Entertainment‎ > ‎

Protest takes over Copacabana’s beach

posted 16 Jun 2012, 10:30 by Mpelembe   [ updated 16 Jun 2012, 10:31 ]

NGO protests on Copacabana Beach call on authorities to address slum problems during Rio+20.

RIO DE JANEIRO, BRAZIL (JUNE 16, 2012) (REUTERS) - In the middle of the Rio+20 summit, a protest took over Copacabana Beach on Saturday (June 16) as activists called on Brazilian authorities to address issues of violence surrounding Rio's slums.

The NGO Rio de Paz ("Rio of Peace") set up shacks on the beach resembling a slum, known in Brazil as "favelas".

Rio de Paz president Carlos Costa said the country's government needs to take stronger measures to help Brazil's poor.

"It is important for the authorities to decide on something. Because if they don't, this will mean the perpetuation of the devastation of our natural resources, of the nature and the death of more people in a social inequality context," he said.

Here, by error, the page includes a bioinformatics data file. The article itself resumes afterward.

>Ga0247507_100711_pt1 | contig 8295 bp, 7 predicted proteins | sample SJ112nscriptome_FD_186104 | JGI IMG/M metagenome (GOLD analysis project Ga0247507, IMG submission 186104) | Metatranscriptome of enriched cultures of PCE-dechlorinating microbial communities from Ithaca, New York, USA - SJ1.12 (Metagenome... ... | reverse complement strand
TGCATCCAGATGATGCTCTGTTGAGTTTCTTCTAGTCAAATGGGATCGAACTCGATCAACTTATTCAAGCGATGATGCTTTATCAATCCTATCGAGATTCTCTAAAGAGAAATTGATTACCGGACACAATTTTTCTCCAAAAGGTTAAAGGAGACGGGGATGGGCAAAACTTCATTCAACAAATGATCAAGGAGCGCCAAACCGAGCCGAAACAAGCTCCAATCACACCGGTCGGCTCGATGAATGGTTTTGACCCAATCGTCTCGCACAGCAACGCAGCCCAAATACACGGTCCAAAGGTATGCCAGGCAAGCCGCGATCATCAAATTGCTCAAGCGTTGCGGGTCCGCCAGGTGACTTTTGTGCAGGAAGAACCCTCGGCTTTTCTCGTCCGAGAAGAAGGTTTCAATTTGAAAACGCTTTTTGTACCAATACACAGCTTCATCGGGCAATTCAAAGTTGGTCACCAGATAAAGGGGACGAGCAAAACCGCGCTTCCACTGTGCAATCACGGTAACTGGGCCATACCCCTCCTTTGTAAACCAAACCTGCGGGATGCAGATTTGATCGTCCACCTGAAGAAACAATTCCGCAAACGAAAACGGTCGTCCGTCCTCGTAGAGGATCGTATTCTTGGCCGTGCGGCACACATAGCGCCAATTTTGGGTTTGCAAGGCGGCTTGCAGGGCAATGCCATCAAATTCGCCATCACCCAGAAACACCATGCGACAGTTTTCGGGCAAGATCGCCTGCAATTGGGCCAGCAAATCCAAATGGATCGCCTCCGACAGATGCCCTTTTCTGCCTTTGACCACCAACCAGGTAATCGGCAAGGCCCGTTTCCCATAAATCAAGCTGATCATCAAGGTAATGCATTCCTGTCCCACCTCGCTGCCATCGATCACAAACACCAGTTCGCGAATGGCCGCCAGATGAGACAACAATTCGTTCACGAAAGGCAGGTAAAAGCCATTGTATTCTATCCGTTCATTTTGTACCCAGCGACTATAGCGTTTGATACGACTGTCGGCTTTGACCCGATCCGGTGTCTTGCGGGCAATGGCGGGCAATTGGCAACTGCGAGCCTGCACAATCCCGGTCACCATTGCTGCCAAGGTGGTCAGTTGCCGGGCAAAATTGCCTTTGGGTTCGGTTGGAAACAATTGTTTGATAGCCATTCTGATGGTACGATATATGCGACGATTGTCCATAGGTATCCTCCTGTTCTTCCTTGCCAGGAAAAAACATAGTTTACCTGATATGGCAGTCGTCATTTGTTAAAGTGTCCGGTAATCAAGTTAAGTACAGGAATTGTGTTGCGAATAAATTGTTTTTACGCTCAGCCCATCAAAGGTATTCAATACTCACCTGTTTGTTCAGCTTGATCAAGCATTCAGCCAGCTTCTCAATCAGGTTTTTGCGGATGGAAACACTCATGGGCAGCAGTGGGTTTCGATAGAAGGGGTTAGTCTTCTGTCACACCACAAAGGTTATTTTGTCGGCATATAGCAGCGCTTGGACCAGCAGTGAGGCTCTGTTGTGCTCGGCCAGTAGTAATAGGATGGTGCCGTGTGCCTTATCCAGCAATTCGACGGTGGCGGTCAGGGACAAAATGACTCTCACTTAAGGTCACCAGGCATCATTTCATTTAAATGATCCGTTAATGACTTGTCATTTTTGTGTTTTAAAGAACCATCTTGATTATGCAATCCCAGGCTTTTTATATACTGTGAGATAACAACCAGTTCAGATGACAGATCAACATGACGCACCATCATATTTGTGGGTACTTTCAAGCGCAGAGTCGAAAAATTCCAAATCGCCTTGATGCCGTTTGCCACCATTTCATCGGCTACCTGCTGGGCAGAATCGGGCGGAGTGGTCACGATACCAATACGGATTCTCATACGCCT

Slum resident, Priscila de Paula Souza, joined the protest and said they were hoping for the basics.

"I hope that the government, during Rio+20, looks at us. We do not want a mansion; we do not have high expectations. We just want jobs and education. Because without education we will not be able to find jobs," she said.

The protest attracted the attention of tourists and local residents, many who stopped and took pictures. Copacabana resident Luiza Castro said the government was responsible for the current situation of the slums.

"The government is responsible for this. It makes people dependent, they give money and everything else. But they do not give job opportunities for the people," she said.

Another local resident, Maria da Gloria, said slum problem was getting worse.

"I was born in Rio and I love my city. But it breaks my heart to see the slums taking over the city," she said.

The Rio+20 summit is billed as the most important environmental gathering in a generation, marking 20 years since the 1992 Rio "Earth Summit" which generated landmark deals on climate.

The conference is expected to attract participants from governments, companies and environmental and lobby groups in an attempt to set new goals across seven core themes including food security, water and energy.